Color Theory for Designers: What to Know

Posted on November 21, 2022 | Updated on November 21, 2022

The basics of graphic design all come down to color. The tones on a page can influence feelings of excitement, happiness, and even negative emotions like rage. Each one can be useful for different businesses, so it’s vital to know what colors can accomplish. Luckily, there’s an easy way to find out with color theory for designers.

Read on to discover what different shades can do for website and logo design. Emotions are a valuable asset for marketing, so it’s beneficial to know what feelings they can evoke.

The Emotions of Red

As many can assume, red is a very passionate color. Depending on what the design is trying to convey to the observer, it can create feelings of love, anger, and power. It can also create excitement, warning, and danger. Many psychological studies show how the color red can bring out these emotions both through natural reactions and association. Red is often thought of as the “love” color, so it could influence desire in the people looking at the design.

People recognize red as the signal to “stop,” — which makes it useful for designs that require some kind of urgency. They may also associate it with anger, so it could be great when a client needs to portray they are against something.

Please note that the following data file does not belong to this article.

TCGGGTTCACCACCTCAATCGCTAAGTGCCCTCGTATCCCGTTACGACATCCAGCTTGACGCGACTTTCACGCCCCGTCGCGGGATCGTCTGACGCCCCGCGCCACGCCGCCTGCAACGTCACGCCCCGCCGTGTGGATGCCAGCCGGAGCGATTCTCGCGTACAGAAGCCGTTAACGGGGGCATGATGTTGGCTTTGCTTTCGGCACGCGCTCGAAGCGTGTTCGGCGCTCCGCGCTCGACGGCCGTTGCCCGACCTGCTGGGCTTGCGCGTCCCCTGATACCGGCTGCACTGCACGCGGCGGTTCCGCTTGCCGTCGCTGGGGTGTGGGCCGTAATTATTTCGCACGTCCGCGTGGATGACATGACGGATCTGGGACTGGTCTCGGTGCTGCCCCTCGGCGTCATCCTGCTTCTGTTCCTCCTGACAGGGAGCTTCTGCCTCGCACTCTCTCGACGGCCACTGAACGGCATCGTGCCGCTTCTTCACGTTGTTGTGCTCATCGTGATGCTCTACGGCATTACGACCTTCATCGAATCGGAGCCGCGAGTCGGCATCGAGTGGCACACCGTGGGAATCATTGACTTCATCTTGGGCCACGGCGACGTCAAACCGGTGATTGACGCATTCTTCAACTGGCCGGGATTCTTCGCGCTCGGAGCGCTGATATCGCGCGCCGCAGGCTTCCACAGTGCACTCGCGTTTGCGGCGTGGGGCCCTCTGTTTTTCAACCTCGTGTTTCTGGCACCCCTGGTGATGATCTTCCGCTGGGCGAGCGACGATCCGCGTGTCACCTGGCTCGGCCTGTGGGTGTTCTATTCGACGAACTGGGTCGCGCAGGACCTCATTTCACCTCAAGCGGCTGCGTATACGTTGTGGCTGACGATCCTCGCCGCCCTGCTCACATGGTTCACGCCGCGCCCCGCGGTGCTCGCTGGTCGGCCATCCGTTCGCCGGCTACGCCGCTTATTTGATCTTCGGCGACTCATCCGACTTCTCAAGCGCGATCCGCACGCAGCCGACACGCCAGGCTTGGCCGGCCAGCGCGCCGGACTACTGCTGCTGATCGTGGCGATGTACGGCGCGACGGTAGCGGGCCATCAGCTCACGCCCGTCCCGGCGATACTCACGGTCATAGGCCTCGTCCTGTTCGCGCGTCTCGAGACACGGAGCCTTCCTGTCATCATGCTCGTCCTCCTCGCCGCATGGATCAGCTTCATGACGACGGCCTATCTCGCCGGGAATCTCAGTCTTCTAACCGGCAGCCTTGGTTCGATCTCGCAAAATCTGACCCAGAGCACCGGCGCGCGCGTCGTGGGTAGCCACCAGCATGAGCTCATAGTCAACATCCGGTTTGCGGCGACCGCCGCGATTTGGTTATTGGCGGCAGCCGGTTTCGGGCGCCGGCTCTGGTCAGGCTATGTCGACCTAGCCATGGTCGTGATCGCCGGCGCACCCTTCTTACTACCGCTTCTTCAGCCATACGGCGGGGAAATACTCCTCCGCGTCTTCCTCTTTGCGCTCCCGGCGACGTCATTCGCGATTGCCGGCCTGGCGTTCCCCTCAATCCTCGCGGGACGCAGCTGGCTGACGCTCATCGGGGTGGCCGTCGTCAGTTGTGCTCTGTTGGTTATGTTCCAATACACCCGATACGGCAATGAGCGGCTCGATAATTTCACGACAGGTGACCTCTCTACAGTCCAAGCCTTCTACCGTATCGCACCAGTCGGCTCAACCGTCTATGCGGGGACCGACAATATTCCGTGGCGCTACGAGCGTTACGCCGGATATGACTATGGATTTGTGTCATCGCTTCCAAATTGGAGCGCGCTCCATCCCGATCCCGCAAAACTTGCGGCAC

The only caveat is too much can make people aggravated, meaning they’ll associate the logo or website with negative feelings. When using it for this purpose, exercising restraint may be the best option.

How Pops of Orange Feel

Orange may not be a graphic designer’s first choice when forming the layout for a logo or website — primary colors are very popular. However, missing out on this color could be significant. One of the most prominent occasions orange represents is the changing of leaves in fall, meaning it can convey warmth and adventure. The color could inspire people to move and change, making it great for encouragement.

It was also a hit in the 1970s, so using it in designs could evoke a throwback to groovier times. Orange can also signify health because of its relation to the fruit it was named for. For more eye-catching and bold designs, the hue of traffic cones and safety vests can make people feel the need to stop and look at what they’re seeing.

However, stylists warn orange can also make a design feel cheap. Warmer tones could bring about that autumn feel, but too much bright orange could decrease the sense of value in a design.

Yellow in Color Theory for Designers

Varying shades of yellow can quickly give off opposing reactions in people. For example, warmer yellows can remind them of the sun, bringing out feelings of joy and hope. These tones are also very optimistic and can instill a sense of hope. The color can even improve memory — meaning it could be a valuable tool when creating advertisements and logos.

There are plenty of positive feelings this color can evoke. However, there are also some common associations between sickness and yellow. People don’t want to think of jaundice when they’re looking at a website. It could even make them feel the design is excessive, which could cause them to pass on the client because the hue of yellow makes them appear hedonistic.

With yellow, there needs to be a careful balance of tone and use. There is a fine line between bursts of positivity and overbearing brightness.

What Going Green Can Do